Illinois students are one step close to a mandatory recess break if one of state Sen. Kimberly Lightford’s (4th) bills, which passed the Senate May 10, becomes law.
Lightford’s bill, SB 636, would require schools to offer children in kindergarten through fifth grade an outside recess – weather permitting – of at least 20 minutes. Schools would be encouraged to offer sixth grade through eighth grade students recess, but the law will not require it, according to a written statement from Lightford’s office.
The senator, who’s district incorporates parts of Austin, also pushed through a separate bill, SB 3259, that would create a commission to study high school graduation rates across the state, along with dropout prevention methods and increasing the dropout age.
Both bills need to be considered by the full House for final approval.
Mandatory recess will help to improve students’ ability to learn, health and social skills, Lightford said.
“We can’t lose sight of the fact that kids need to be kids,” Lightford said. “Our children deserve a chance to play and relax during the school day. Learning to make friends and use your imagination is every bit as important as learning multiplication and grammar.”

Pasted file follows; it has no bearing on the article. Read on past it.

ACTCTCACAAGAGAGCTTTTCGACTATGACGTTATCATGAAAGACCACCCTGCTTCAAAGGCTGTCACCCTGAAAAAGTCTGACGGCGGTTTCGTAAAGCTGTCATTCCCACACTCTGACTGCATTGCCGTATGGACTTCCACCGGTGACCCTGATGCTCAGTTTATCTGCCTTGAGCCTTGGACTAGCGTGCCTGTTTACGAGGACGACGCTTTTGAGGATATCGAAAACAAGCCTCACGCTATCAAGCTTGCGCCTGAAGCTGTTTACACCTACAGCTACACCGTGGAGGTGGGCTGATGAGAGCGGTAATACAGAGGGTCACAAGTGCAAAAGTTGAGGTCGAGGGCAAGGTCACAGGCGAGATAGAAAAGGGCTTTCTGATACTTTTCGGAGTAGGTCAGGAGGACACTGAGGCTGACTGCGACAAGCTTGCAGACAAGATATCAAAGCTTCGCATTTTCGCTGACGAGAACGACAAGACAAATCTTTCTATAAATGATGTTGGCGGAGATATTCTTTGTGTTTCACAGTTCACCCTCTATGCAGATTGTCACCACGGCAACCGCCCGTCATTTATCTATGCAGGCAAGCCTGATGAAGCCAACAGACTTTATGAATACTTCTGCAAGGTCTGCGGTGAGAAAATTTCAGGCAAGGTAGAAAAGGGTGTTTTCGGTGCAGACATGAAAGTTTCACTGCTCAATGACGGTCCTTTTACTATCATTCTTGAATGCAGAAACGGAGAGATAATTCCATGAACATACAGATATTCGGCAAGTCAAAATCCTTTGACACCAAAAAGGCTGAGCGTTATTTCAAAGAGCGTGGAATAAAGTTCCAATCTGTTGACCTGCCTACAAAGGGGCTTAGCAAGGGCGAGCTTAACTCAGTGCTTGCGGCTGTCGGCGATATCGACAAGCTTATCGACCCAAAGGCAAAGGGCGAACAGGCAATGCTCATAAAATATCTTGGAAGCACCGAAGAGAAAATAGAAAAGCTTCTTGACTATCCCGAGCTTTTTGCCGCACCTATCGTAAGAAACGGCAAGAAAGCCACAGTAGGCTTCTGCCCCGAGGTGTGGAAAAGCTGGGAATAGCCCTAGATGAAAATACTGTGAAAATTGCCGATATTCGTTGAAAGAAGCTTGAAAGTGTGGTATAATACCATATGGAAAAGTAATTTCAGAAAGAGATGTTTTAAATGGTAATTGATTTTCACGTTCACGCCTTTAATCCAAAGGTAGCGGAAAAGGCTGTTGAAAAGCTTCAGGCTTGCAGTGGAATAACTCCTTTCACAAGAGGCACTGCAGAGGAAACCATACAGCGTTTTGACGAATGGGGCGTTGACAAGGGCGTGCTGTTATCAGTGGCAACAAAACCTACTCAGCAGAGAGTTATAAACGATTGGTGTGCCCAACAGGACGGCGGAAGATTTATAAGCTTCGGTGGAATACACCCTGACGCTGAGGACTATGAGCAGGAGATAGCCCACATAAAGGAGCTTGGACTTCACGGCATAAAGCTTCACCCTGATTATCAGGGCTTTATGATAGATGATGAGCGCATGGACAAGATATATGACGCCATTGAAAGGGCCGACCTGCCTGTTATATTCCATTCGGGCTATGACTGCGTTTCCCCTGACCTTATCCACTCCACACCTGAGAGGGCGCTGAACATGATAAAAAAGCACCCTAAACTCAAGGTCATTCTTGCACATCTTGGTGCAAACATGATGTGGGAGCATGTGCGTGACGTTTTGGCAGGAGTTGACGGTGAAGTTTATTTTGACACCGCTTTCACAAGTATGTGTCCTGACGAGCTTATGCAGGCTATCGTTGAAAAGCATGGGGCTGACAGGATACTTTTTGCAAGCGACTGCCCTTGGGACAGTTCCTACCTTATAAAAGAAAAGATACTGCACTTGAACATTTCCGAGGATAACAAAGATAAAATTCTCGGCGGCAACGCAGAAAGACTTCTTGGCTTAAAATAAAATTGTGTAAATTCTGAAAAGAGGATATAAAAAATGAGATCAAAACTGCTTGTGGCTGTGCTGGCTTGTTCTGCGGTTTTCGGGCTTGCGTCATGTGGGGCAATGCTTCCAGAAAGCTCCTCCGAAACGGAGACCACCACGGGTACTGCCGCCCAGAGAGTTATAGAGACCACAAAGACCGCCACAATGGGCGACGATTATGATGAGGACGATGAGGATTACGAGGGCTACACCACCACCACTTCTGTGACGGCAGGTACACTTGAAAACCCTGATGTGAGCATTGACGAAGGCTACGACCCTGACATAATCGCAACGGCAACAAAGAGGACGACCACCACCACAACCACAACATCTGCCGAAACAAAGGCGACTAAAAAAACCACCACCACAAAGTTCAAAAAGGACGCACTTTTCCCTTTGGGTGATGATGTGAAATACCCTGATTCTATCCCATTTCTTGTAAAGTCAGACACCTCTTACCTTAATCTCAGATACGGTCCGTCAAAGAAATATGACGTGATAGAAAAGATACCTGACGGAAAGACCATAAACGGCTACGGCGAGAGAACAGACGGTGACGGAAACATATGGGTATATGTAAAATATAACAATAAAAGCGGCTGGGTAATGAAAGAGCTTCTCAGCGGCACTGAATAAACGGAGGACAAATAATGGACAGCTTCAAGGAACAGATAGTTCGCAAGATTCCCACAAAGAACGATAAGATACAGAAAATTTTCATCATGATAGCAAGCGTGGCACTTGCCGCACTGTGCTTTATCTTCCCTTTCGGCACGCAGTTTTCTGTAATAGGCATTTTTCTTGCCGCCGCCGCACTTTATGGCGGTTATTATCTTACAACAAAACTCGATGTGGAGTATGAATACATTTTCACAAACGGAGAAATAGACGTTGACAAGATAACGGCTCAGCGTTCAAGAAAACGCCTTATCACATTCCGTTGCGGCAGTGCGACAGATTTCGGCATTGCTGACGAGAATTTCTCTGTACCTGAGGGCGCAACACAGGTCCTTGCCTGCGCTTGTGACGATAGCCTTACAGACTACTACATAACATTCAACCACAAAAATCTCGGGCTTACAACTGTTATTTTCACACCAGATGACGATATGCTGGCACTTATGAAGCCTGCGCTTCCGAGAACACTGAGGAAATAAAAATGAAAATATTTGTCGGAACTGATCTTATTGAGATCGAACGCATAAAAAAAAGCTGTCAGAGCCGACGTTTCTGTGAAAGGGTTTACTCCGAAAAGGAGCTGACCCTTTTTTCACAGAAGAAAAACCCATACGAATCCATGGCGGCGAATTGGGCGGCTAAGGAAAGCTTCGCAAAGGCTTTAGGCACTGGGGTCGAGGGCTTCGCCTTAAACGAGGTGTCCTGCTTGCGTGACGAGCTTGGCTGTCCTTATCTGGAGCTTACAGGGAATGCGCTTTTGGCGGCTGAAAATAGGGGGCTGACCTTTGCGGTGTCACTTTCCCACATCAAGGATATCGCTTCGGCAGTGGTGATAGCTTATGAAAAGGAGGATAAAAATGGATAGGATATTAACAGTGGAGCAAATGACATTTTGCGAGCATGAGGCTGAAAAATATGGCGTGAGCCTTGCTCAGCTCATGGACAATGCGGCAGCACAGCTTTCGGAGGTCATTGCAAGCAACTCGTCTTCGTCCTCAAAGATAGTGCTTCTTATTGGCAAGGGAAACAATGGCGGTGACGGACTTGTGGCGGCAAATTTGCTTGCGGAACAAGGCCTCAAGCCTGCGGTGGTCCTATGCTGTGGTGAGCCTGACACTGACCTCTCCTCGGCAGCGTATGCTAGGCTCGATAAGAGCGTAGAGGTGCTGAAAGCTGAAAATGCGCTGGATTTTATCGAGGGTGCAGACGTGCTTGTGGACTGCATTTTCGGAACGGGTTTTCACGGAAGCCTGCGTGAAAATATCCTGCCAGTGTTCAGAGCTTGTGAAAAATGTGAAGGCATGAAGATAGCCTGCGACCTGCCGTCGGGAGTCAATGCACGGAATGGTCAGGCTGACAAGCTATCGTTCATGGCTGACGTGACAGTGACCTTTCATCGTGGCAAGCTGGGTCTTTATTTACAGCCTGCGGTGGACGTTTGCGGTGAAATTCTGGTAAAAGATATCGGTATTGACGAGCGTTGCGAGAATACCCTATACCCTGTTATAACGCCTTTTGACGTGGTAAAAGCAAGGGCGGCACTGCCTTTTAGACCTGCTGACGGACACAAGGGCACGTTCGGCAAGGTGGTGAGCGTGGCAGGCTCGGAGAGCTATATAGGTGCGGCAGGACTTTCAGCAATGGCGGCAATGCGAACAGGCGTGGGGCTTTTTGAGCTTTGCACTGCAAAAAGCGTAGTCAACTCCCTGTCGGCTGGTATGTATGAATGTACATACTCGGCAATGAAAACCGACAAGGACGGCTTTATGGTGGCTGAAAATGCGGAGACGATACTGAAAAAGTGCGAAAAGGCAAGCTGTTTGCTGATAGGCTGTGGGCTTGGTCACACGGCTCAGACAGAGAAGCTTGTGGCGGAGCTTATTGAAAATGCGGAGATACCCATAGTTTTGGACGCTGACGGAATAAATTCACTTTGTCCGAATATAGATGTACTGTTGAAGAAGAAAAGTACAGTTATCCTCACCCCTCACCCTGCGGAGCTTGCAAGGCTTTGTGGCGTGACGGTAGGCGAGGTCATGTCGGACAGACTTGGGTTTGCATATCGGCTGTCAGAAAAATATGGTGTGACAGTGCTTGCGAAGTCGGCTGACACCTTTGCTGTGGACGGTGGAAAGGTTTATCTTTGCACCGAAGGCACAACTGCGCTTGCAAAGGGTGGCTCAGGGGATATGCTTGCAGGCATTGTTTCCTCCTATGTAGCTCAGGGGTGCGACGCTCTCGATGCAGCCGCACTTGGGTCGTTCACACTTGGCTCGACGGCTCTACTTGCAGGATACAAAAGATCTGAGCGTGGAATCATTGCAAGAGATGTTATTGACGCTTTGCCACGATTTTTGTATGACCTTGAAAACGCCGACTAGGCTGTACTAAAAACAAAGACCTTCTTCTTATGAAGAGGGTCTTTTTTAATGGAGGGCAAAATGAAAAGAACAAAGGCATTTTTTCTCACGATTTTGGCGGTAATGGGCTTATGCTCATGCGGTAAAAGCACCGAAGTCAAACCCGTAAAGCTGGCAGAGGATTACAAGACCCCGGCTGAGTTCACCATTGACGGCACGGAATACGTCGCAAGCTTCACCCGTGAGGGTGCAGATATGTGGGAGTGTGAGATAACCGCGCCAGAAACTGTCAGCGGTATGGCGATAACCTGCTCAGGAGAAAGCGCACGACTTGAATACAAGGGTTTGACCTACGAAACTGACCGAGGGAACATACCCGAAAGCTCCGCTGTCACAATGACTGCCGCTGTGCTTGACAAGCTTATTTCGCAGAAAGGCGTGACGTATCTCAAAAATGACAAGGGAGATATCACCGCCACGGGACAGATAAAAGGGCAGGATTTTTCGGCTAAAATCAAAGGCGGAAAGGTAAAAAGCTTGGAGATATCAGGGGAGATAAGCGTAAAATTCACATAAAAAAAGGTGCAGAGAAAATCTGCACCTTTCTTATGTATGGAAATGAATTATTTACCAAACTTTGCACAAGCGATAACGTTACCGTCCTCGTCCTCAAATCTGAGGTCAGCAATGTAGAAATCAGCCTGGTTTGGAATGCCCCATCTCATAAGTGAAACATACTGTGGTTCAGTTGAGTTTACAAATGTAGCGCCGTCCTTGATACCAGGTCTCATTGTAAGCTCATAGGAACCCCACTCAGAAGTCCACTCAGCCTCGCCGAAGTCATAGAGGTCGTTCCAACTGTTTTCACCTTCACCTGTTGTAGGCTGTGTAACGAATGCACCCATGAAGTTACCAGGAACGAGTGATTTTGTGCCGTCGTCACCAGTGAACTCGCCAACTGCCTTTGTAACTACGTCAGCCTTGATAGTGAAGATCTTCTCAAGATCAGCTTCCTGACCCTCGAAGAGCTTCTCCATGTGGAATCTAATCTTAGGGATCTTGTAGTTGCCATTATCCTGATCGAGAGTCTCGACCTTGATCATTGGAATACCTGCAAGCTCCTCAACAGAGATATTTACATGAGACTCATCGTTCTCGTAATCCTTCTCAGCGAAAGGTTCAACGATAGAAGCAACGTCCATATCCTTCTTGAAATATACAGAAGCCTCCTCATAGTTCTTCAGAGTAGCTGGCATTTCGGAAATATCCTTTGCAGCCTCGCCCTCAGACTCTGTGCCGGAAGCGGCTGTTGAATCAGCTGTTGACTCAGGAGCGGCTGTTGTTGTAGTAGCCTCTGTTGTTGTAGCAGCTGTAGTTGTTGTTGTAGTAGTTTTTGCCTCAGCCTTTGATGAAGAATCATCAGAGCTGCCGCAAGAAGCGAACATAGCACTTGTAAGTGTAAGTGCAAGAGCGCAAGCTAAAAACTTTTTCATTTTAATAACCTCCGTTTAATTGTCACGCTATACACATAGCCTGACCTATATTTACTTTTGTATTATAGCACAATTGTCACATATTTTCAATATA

Jessica Handy, policy director for Stand for Children, a national advocacy group that aims to ensure all students graduate from high school, said the organization fully supports Lightford’s bill that would consider increasing the state’s drop out age from 17 to 18.
In 2005, Illinois rose the school drop out age from 16 to 17, and since then, the state has seen fewer dropouts, Handy said. In fact, the drop out rate decreased from 4.6 percent in 2004 to 2.7 percent in 2011.
The results have been positive, and increasing the age to 18 “makes a lot of sense,” she said.
Jill Whol of Raise Your Hand Coalition said she supports a mandatory recess break. For too long, a majority of Chicago Public Schools students have gone without recess, she said.
“I’m glad to see the legislature are getting interest in putting some teeth behind and addressing some of the shortfalls that Chicago children have had for decades,” Whol said.
When asked why she thought sixth through eighth-graders would not have mandatory recess under the bill, she said it might be because those grades are usually required to have physical education class.
“For the older kids, there may be other options,” Whol said. “But again, it’s so dependent on facilities. Any good policy has to accommodate for people to overcome challenges.”
Overall, she said she’s pleased with the Senate bill, and hopes it will move forward.
“Starting from somewhere is a great start,” she said. “We can move the policy continuum forward. It doesn’t have to be all or nothing.